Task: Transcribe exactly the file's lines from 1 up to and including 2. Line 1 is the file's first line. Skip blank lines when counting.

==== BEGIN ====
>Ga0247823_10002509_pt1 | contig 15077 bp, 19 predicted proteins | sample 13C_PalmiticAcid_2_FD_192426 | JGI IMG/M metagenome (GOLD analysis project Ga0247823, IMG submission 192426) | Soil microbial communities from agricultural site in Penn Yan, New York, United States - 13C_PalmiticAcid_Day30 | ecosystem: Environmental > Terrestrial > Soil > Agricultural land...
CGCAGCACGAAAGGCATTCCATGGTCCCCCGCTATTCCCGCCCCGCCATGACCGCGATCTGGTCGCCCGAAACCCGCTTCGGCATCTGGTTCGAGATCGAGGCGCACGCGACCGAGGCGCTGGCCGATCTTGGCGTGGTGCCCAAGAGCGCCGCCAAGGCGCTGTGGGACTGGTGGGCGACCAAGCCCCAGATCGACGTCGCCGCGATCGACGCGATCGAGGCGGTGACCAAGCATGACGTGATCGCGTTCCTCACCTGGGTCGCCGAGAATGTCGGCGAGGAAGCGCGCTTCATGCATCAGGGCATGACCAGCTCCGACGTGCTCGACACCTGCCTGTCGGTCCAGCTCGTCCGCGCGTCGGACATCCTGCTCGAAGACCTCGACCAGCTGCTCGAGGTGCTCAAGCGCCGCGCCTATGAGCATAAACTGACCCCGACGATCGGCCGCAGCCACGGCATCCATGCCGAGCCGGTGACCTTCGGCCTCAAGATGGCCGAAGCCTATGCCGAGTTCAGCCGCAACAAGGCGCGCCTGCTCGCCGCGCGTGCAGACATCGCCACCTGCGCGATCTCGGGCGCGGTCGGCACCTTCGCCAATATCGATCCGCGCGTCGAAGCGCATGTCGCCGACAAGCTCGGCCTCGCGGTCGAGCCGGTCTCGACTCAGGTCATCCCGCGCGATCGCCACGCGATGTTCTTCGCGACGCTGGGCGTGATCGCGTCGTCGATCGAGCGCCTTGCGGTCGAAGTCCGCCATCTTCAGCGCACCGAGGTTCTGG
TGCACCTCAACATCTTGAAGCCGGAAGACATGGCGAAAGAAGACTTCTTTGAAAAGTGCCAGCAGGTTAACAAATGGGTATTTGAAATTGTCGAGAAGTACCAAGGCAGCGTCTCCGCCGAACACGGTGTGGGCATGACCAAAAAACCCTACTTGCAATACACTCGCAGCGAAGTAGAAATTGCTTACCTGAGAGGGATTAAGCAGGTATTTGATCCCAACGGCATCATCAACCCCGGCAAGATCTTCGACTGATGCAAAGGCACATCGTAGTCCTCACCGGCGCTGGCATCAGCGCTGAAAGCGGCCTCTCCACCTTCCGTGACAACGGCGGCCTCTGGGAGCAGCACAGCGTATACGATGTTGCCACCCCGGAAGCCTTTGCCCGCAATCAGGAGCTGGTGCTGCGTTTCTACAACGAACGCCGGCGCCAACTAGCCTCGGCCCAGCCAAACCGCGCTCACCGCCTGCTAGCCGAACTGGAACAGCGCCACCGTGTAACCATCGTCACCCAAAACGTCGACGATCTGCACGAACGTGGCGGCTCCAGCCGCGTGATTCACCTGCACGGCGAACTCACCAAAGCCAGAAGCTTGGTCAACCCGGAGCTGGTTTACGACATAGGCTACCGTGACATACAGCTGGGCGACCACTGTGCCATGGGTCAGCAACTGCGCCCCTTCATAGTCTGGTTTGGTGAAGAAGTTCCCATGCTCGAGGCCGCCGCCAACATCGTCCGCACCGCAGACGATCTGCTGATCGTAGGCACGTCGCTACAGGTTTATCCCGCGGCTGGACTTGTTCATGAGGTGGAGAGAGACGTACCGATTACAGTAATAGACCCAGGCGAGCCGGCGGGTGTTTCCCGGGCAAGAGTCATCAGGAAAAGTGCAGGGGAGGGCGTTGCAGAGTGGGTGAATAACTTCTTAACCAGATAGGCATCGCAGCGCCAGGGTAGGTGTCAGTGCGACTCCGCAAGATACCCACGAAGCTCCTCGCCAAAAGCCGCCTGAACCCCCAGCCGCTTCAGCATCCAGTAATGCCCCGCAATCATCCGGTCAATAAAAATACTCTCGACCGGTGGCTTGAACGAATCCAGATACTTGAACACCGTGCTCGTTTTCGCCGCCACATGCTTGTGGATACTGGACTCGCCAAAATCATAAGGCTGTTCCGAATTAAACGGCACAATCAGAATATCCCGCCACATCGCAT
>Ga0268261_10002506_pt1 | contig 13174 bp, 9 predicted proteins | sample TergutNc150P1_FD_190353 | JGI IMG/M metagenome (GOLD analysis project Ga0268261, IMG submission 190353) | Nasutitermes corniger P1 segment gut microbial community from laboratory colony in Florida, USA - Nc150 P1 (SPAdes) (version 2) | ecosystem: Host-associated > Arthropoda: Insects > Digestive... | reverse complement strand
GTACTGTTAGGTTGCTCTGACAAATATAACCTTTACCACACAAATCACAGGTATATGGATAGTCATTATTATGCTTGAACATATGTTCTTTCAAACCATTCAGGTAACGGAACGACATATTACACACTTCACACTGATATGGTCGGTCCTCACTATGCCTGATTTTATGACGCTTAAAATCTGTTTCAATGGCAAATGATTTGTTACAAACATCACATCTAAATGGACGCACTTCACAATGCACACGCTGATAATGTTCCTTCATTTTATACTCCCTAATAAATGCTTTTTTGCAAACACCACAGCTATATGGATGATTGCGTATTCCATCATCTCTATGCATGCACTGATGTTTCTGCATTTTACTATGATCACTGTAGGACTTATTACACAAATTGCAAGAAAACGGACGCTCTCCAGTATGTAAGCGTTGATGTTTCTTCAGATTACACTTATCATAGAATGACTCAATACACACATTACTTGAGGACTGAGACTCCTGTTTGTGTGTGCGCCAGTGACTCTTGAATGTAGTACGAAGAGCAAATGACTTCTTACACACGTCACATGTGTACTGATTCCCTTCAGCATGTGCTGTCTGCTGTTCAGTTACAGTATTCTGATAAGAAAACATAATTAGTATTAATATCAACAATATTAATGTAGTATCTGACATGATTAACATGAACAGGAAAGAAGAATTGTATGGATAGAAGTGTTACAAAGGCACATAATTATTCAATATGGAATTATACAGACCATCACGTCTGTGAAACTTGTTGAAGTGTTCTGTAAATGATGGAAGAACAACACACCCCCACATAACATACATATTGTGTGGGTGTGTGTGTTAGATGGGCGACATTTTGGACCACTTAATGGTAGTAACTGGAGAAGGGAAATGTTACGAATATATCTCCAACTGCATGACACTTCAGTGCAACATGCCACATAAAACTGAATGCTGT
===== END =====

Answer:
>Ga0247823_10002509_pt1 | contig 15077 bp, 19 predicted proteins | sample 13C_PalmiticAcid_2_FD_192426 | JGI IMG/M metagenome (GOLD analysis project Ga0247823, IMG submission 192426) | Soil microbial communities from agricultural site in Penn Yan, New York, United States - 13C_PalmiticAcid_Day30 | ecosystem: Environmental > Terrestrial > Soil > Agricultural land...
CGCAGCACGAAAGGCATTCCATGGTCCCCCGCTATTCCCGCCCCGCCATGACCGCGATCTGGTCGCCCGAAACCCGCTTCGGCATCTGGTTCGAGATCGAGGCGCACGCGACCGAGGCGCTGGCCGATCTTGGCGTGGTGCCCAAGAGCGCCGCCAAGGCGCTGTGGGACTGGTGGGCGACCAAGCCCCAGATCGACGTCGCCGCGATCGACGCGATCGAGGCGGTGACCAAGCATGACGTGATCGCGTTCCTCACCTGGGTCGCCGAGAATGTCGGCGAGGAAGCGCGCTTCATGCATCAGGGCATGACCAGCTCCGACGTGCTCGACACCTGCCTGTCGGTCCAGCTCGTCCGCGCGTCGGACATCCTGCTCGAAGACCTCGACCAGCTGCTCGAGGTGCTCAAGCGCCGCGCCTATGAGCATAAACTGACCCCGACGATCGGCCGCAGCCACGGCATCCATGCCGAGCCGGTGACCTTCGGCCTCAAGATGGCCGAAGCCTATGCCGAGTTCAGCCGCAACAAGGCGCGCCTGCTCGCCGCGCGTGCAGACATCGCCACCTGCGCGATCTCGGGCGCGGTCGGCACCTTCGCCAATATCGATCCGCGCGTCGAAGCGCATGTCGCCGACAAGCTCGGCCTCGCGGTCGAGCCGGTCTCGACTCAGGTCATCCCGCGCGATCGCCACGCGATGTTCTTCGCGACGCTGGGCGTGATCGCGTCGTCGATCGAGCGCCTTGCGGTCGAAGTCCGCCATCTTCAGCGCACCGAGGTTCTGG